In a time of deceit telling the truth is a revolutionary act
Truth matters. It matters because basing our thoughts, words and actions on falsehood is asking for trouble. Truth is like light: it enables us to see clearly, it banishes darkness, but it can be snuffed out and then we’re left in the dark.
Let’s explore the background, why am I writing about truth at this particular time? And why am I writing about it at all? I’m writing about it at this particular time because truth seems to be valued by fewer people than ever before. There have always been those who trample on truth, but we do seem to be living at a time when peddling falsehoods has become pandemic. Perhaps the most obvious examples are in the political sphere, where governments and their opponents have sometimes made claims based on almost anything other than the simple facts. Policies and decisions are being made on the basis of opinion, personal ambition, whim, wishful thinking, and even denial of clear evidence. I’m writing about it because it matters. It really does. We’ll get to that in a minute.
Is this a new phenomenon? No, people have always made things up, sometimes to fill gaps in what is known, sometimes to deny what is known because it’s distasteful or hard to deal with, or for the base motives that are common, if we’re honest, to all of us – greed, self preservation, shame, fear and the rest. Survival, self-respect, money and power are important to us – sometimes important enough that we will cheat, lie, and ignore inconvenient truths that are staring us in the face.
So why does it matter?
(I said we’d get to that.)
The answer is really quite simple. If I’m given misinformation and base my thoughts, words and actions on that, sooner or later I’ll run into a problem. You can’t avoid the truth indefinitely, it will come back and bite you. Misinformation leads inevitably to error and confusion.
Imagine a map that shows a bridge across a river. An ambulance crew see that the bridge provides a valuable short cut to reach a seriously ill patient in half the time. But when they arrive at the river – there is no bridge. They have to retrace their journey and try a different way, but they are too late and the patient dies. Truth matters, and it can be critically important, even to the point of life or death.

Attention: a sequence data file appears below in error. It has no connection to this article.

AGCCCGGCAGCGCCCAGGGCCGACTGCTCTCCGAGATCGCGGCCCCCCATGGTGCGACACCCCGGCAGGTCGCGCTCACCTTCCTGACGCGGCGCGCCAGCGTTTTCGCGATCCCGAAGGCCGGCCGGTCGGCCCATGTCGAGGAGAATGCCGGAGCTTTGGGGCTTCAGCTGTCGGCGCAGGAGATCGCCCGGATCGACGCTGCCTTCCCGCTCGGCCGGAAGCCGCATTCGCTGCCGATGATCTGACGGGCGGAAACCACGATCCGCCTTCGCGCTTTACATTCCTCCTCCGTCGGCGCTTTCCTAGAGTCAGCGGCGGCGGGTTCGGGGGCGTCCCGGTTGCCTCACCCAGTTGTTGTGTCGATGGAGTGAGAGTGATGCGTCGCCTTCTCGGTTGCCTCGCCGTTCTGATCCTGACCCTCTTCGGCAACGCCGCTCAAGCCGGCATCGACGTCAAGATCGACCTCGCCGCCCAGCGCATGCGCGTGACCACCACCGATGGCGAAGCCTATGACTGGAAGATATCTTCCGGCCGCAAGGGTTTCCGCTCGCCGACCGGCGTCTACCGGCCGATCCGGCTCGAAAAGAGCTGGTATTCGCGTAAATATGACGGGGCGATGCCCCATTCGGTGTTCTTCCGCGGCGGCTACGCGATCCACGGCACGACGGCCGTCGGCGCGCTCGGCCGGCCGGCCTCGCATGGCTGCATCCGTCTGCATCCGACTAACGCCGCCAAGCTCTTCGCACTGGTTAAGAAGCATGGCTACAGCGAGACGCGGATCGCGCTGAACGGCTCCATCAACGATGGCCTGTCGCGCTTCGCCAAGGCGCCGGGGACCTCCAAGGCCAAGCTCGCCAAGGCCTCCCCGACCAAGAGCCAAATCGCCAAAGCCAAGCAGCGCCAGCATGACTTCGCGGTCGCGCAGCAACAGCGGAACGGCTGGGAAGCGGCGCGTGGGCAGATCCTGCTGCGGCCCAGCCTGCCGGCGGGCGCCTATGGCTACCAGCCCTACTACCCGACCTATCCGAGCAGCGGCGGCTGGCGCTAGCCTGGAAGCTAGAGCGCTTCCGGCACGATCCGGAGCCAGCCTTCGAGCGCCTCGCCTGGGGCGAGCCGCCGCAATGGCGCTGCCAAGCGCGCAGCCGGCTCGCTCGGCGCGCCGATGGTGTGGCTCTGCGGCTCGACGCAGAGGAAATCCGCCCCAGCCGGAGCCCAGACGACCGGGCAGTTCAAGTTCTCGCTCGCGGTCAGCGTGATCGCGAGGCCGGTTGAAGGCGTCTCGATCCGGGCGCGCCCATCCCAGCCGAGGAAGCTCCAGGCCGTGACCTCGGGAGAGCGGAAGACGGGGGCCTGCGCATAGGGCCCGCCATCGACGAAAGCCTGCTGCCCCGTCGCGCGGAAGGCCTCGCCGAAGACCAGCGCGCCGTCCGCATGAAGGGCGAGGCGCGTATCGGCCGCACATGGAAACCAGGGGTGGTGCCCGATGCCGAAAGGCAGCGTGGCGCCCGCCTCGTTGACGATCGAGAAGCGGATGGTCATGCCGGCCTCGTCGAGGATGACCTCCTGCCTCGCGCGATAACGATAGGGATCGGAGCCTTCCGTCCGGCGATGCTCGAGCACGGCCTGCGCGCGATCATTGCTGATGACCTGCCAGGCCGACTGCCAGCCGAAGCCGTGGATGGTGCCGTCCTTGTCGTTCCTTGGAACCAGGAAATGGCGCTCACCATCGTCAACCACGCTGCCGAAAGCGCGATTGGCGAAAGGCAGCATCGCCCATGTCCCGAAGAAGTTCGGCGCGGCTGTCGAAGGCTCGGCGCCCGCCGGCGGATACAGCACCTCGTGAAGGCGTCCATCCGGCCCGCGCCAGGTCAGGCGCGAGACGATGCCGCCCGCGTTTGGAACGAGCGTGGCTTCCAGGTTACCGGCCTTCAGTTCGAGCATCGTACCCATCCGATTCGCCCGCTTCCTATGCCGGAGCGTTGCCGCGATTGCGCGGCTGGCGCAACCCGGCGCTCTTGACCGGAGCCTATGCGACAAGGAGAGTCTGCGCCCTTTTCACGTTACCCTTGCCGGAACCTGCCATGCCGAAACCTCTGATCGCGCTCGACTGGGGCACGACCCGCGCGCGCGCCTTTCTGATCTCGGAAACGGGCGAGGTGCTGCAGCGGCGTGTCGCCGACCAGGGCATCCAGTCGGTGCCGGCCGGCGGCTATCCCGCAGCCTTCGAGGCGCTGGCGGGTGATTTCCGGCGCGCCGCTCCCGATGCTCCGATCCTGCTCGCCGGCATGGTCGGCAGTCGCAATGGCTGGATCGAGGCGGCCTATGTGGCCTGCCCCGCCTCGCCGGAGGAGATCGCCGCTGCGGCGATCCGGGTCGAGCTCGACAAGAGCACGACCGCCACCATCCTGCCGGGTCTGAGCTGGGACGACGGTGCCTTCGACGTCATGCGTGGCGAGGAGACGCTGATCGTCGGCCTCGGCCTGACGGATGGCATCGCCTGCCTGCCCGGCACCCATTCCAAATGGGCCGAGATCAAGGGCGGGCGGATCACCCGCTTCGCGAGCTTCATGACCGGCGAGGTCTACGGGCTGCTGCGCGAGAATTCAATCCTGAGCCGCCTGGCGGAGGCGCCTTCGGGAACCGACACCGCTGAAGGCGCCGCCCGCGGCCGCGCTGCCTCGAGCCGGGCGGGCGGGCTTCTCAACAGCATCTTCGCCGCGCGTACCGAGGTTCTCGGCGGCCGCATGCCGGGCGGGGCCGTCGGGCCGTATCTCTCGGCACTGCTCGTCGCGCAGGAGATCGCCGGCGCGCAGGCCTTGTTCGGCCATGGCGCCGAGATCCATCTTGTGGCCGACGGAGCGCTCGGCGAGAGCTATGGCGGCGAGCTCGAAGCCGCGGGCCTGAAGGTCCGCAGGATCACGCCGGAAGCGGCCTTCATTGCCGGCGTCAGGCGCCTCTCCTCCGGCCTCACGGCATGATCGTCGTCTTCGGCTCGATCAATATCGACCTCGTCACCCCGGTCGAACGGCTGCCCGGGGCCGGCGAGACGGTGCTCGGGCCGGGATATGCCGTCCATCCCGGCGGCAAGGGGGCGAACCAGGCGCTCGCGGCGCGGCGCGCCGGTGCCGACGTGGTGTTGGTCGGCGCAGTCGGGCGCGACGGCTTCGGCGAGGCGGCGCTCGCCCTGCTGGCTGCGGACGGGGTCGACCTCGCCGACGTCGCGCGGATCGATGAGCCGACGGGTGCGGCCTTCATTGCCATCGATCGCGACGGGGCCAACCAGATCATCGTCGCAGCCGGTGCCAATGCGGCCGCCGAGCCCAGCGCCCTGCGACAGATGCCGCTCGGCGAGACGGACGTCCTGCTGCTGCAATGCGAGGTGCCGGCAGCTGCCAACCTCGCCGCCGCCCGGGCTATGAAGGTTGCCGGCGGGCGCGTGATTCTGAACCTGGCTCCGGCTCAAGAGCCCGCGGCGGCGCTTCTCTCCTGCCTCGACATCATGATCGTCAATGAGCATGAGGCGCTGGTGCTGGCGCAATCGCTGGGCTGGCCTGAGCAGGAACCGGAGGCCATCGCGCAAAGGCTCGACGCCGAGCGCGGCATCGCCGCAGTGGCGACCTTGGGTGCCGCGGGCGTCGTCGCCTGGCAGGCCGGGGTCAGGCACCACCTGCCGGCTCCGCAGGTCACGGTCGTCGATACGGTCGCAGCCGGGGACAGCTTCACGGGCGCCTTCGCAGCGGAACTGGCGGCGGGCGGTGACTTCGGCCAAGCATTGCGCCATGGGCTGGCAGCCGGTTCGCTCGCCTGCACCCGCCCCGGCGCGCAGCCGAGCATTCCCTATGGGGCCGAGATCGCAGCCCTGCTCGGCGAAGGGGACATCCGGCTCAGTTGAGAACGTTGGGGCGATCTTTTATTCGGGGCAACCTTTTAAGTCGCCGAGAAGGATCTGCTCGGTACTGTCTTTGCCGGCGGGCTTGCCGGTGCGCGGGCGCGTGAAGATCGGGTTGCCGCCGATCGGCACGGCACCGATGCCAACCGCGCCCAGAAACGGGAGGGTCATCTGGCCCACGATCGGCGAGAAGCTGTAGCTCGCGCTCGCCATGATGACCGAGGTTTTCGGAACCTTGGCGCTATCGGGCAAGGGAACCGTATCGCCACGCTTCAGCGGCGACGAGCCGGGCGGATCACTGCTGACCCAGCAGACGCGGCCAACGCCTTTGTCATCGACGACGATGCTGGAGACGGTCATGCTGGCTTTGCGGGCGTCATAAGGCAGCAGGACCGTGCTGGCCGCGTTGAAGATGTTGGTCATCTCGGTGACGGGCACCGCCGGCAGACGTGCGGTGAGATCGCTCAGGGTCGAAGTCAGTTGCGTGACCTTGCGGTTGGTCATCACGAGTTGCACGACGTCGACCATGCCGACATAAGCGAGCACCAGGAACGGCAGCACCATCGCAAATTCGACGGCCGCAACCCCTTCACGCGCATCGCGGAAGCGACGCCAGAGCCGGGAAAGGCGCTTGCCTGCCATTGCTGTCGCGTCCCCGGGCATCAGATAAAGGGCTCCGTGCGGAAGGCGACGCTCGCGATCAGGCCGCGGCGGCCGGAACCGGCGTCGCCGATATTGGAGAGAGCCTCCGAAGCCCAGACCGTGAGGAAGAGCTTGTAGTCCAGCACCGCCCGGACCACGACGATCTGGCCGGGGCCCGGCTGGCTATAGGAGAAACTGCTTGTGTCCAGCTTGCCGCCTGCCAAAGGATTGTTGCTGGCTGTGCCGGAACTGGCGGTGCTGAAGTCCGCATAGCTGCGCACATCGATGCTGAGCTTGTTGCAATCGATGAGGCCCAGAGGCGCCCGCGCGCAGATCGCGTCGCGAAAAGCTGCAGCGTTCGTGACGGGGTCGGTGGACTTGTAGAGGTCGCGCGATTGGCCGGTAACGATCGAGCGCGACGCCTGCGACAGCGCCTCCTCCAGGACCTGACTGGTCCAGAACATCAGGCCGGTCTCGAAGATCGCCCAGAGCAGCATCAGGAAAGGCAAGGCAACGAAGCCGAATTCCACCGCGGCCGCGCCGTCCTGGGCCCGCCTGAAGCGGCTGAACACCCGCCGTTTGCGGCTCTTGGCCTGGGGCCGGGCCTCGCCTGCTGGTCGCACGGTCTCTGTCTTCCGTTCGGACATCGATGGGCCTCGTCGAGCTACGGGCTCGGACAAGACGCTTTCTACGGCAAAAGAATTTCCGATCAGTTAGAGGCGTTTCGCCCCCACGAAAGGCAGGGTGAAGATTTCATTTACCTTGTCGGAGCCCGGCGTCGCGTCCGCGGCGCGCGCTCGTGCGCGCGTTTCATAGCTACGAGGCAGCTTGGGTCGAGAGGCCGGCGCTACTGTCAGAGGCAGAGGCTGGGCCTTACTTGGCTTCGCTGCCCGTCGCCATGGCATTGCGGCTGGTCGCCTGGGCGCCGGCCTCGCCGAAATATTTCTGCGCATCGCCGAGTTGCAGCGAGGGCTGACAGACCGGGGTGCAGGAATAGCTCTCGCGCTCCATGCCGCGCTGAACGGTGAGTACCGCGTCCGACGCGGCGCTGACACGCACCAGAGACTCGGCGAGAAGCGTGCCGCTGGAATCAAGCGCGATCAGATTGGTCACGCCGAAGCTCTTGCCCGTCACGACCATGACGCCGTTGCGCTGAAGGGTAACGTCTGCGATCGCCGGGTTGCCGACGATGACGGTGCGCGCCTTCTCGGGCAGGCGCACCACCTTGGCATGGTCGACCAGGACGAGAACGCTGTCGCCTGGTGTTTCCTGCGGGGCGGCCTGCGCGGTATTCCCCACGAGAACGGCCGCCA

Or imagine a general fighting a battle. He is told by his spies that the enemy is almost out of ammunition; he decides to mount an immediate attack, before new supplies can reach his opponents. If the spies’ report is true, he will win the battle easily. If they made it all up and it’s false, he might be heavily defeated. Does truth make a difference? Yes – because it leads to right action. This is why intelligence and counter intelligence matter; if you can feed falsehoods to your enemy and they believe them, they may well make a serious blunder.
Unfortunately, this strategy to deceive and confuse is now being applied, not to the enemy, but within our society. We should be friends speaking the truth to one another, but much of the untruth flying around these days seems deliberate and causes serious difficulty for all of us. It’s become a bad habit. Who should I believe? Which ‘facts’ can I depend upon? How can I check? How should we deal with this difficulty? Here are some suggestions.
Dealing with it
Be sceptical of assertions – in other words, ask people for evidence
Don’t accept claims without supporting evidence
Remember that lots of people saying something doesn’t make it more true
So what is the take away message here? We can all make a difference for better or worse. Search for the truth in every situation, look for evidence, listen to what people say but don’t accept anything without evidence of some kind (this might be evidence about the claims being made or it might be evidence that the person making the claims is reliable and usually speaks the truth). Then base any decisions or choices on the truth, never on claims you know to be false. Never deliberately mislead others (unless you are a general fighting a war). And always bear in mind that people with an agenda may sometimes behave like an enemy general. They may see you as the enemy and will misinform you if they think it will help them in some way. The world is a wonderful place, but it can also be a deceptive and dangerous place. Go in peace, but go very carefully!